• A Review Page For Those Movies You Watch At Home!

    Couch Potato Movie Reviews is, obviously, a blog that exclusively reviews movies. What makes this blog different is the fact that all of the films we are reviewing are all movies that are available on home movie rental companies such as Redbox, Netflix, Blockbuster, and your quickly disappearing neighborhood rental store. This blog is designed to take a more detailed look at those movies that either were sent straight to DVD, received a very limited release in the theaters, or were distributed through the art house or film festival circuit. We will also review those big Hollywood films, but only after they are available for home viewing.

    All the reviews are written by fans of the great art of film making rather than some newspaper reviewer or stuffy film student. We don’t know everything about film but we do know what we like, and we are more than happy to share our opinions with you. What you do with those opinions are totally up to you, although comments are welcome and encouraged.

    Each film review has a one to five star rating at the end of the critique. Here is what those star ratings mean for you couch potatoes:

    * * * * * : Five stars: go and buy this one, don’t just rent it!

    * * * * : Four stars: put this at the top of your rental list.

    * * * : Three stars: average, not bad just not great either.

    * * : Two stars: only rent if you have to see everything.

    * : One star: don’t waste your time with this.

The Day The Earth Stood Still

TITLE: The Day The Earth Stood Still

YEAR: 2008

GENRE: Science Fiction

Generally speaking it can be annoying when Hollywood studios remake classic films, but it is far worse when some writer or producer believes that he can take the timeless material and rework the storyline or plot and improve upon it. There are countless efforts that have been made by these arrogant types that time and time again fail to capture the magic of the original material. It seems that the reason these executives do this is because they have run out of original ideas and are hoping that lightning will strike twice with some tweaking or modernizing of the story. This is the case with the remake of the Robert Wise 1951 classic The Day The Earth Stood Still, and the modernization of this classic sci-fi film may have flashy effects but falls flat on every other level.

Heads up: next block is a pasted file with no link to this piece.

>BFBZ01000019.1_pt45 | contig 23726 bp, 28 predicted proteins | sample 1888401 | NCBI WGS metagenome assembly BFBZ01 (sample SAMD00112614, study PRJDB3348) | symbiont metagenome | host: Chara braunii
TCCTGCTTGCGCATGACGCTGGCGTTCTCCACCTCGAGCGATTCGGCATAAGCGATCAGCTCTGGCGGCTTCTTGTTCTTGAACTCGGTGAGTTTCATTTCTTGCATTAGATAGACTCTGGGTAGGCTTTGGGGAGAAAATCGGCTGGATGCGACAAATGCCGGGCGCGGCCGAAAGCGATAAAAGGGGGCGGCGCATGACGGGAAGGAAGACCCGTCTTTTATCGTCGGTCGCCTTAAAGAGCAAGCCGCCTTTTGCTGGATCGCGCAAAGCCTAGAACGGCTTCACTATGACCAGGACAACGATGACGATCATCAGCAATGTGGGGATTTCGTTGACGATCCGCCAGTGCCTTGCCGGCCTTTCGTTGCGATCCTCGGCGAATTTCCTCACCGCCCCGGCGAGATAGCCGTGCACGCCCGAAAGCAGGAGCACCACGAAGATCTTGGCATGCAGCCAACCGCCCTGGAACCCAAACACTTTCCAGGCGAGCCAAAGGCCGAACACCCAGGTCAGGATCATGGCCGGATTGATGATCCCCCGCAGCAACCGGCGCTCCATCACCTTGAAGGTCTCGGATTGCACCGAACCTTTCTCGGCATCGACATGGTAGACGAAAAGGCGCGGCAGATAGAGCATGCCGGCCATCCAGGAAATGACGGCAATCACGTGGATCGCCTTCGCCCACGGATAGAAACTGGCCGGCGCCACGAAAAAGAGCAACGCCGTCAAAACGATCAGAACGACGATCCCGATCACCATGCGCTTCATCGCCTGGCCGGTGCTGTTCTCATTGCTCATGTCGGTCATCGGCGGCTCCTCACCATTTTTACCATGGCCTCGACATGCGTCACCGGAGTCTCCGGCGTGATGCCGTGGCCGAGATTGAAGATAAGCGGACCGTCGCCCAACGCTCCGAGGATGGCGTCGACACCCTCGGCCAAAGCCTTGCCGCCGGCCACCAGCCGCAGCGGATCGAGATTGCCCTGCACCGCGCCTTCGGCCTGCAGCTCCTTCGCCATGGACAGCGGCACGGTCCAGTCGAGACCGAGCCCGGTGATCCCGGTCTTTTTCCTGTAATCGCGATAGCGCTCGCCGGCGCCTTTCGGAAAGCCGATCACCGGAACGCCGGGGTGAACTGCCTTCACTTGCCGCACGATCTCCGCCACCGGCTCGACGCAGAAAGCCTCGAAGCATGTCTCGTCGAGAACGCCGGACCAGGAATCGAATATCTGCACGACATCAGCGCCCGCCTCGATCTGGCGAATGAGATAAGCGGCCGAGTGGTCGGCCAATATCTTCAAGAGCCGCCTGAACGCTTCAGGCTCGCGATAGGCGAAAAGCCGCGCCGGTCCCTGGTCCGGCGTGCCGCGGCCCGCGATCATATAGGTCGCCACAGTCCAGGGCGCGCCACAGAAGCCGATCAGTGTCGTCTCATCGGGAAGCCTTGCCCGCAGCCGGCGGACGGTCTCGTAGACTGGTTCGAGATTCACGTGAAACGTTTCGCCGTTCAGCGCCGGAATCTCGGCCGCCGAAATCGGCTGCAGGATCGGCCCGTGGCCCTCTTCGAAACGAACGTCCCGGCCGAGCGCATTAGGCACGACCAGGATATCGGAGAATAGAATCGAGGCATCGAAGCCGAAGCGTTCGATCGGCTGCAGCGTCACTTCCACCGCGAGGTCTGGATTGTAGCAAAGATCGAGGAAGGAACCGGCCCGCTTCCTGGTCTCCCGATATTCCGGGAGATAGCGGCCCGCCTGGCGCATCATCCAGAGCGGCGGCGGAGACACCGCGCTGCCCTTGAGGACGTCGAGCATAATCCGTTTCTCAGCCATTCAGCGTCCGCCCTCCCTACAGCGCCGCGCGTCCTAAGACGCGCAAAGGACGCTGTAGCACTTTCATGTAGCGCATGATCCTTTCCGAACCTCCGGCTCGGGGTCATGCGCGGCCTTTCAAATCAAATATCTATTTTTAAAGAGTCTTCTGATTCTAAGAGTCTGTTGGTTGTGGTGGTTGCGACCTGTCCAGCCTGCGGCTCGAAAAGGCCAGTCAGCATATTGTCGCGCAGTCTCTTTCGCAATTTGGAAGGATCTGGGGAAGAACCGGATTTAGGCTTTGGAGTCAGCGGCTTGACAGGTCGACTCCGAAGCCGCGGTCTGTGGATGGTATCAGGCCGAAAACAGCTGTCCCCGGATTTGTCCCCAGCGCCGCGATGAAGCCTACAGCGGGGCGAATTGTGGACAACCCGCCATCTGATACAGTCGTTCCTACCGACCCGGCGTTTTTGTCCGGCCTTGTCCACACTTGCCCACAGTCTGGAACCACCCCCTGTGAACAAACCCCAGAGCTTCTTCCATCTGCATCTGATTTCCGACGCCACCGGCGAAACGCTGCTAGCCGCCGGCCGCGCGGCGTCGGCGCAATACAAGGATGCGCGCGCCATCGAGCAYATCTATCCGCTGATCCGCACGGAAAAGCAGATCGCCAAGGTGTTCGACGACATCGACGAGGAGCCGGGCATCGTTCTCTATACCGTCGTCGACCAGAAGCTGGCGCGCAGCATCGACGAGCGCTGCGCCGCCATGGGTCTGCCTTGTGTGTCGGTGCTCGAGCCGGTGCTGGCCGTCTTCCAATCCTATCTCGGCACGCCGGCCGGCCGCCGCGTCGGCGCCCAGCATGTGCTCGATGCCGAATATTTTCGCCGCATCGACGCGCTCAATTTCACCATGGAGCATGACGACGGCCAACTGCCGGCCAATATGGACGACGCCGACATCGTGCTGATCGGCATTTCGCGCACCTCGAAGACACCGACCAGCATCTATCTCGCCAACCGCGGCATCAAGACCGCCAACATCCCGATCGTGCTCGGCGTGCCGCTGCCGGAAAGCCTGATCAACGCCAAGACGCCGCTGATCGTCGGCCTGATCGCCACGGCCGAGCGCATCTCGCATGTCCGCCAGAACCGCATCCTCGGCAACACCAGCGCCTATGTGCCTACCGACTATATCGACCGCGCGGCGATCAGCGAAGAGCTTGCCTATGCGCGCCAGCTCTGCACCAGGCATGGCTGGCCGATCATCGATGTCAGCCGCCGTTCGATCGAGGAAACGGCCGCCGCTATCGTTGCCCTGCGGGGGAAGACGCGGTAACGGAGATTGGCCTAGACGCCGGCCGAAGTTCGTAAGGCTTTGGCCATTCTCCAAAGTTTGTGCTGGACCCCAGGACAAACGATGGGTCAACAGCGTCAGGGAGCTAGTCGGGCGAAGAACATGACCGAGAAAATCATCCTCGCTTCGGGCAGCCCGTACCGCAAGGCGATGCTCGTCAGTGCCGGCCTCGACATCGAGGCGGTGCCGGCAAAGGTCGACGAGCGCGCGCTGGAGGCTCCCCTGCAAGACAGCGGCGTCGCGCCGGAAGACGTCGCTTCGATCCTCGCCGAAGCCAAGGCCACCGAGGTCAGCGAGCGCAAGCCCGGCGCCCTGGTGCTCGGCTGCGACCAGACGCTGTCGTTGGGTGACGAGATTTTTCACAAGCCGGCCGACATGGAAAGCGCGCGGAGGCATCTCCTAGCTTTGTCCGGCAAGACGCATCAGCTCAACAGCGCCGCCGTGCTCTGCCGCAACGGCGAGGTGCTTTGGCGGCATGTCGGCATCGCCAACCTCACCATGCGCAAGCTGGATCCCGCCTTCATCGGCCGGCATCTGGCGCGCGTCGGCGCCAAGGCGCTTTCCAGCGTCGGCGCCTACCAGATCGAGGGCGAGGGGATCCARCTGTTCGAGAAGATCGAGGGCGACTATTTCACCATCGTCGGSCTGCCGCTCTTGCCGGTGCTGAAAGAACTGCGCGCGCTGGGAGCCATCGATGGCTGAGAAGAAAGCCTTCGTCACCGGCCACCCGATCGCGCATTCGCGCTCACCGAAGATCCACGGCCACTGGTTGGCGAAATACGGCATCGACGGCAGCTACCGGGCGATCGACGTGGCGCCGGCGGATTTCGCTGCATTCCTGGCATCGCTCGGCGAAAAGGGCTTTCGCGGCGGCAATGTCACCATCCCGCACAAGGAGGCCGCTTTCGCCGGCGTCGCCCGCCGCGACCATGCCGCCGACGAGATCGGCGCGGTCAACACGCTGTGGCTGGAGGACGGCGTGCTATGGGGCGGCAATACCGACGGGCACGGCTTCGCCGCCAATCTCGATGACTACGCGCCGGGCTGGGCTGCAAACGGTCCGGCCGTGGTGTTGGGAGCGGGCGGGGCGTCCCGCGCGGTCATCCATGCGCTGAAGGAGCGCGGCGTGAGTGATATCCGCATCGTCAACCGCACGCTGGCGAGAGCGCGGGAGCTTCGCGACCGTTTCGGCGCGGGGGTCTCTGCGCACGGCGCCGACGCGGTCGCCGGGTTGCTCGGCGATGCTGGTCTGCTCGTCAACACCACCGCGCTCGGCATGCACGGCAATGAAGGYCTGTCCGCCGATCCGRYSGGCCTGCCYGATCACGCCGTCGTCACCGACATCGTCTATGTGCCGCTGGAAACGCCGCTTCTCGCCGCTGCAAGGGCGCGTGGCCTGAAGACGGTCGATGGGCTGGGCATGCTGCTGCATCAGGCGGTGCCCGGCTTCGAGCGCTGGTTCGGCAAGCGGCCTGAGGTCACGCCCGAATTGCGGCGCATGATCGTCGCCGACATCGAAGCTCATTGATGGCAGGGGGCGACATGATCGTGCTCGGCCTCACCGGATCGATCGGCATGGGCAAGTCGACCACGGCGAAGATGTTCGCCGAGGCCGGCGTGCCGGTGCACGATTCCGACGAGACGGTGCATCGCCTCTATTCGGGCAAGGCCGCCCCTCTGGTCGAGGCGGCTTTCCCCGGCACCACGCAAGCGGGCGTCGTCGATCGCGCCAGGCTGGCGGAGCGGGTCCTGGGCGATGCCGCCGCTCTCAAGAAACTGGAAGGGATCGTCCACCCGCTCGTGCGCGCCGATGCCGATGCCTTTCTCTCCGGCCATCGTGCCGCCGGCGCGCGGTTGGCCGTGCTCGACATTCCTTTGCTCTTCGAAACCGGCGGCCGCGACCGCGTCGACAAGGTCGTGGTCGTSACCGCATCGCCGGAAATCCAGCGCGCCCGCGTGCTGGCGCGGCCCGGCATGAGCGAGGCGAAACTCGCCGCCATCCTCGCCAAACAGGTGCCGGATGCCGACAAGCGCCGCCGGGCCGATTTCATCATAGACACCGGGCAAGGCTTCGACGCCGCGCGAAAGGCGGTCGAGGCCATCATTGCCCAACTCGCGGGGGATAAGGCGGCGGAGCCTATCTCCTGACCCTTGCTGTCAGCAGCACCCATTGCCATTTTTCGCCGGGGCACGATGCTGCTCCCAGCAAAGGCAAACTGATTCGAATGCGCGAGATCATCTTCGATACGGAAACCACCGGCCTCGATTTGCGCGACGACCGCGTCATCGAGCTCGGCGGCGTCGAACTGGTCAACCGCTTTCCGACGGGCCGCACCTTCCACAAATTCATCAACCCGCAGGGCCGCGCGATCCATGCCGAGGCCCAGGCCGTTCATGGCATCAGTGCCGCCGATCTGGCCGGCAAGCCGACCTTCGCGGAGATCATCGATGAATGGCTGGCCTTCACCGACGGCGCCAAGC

Klaatu (played by Keanu Reeves) is an alien sent by a group of alien cultures to Earth to serve as a Noah-type to gather up non-human animals for an unknown cause. Klaatu travels with an immense robot who serves to protect Klaatu and to assist him in his work. Scientist Dr. Helen Benson (Jennifer Connelly) is called to duty by Presidential consultant Regina Jackson (Kathy Bates) to study the alien and to find out his intentions. Interrogation efforts against Klaatu do not work and the alien escapes capture with the help of Dr. Benson who has compassion for the stranger in a strange land. However, as Dr. Benson learns of Klaatu’s intentions she realizes that the entire planet is in danger of annihilation.

This version is more dark than the 1951 version as the original served as a warning of environmental destruction while the 2008 version has aliens who are working to prevent humanity’s destruction of the environment. The problem is that the story does not carry as much weight or shock value as the original material and is not as interesting or engaging. Most of the acting is not as good as one would expect from a $80 million production: Reeves is as wooden as he has been in any production and does not give a quality performance like Michael Rennie did in the original film, and Bates puts in the worst performance of her career as she is not convincing on any level as the exclusive representation of the world’s leading government. Especially annoying is the addition of Will Smith’s son Jaden as an overbearing kid who serves no purpose for the storyline or production. Connelly, on the other hand, is decent and deserves more roles like her earlier work Requiem Of A Dream and A Beautiful Mind than this high budget junk. The special effects are fabulous as should be expected and the filming is lush and professional, so the tech heads of the film world will be satisfied with the visual candy. The problem here is that the story updates are not creative and almost expected from a film made during a fairly cynical time during American history. The ending is also especially horrendous and does not tie the loose ends of the story into a neat little bow as quality stories would do. The viewer is just left hanging at the end—maybe to leave room for a sequel—but ends up being as satisfying as a 49 cent cheeseburger.

This remake did make huge dollars at the box office, which is even more living proof that Americans are easily suckered by a slick ad campaign and incessant hype. I really do not have a lot to say about The Day The Earth Stood Still as it came across as an expensive yet uninspired jumble of a production. This film is inferior in every way to the original 1951 production. Do yourself a favor and rent the original masterpiece instead of this cheap imitation.

* *

–Mark

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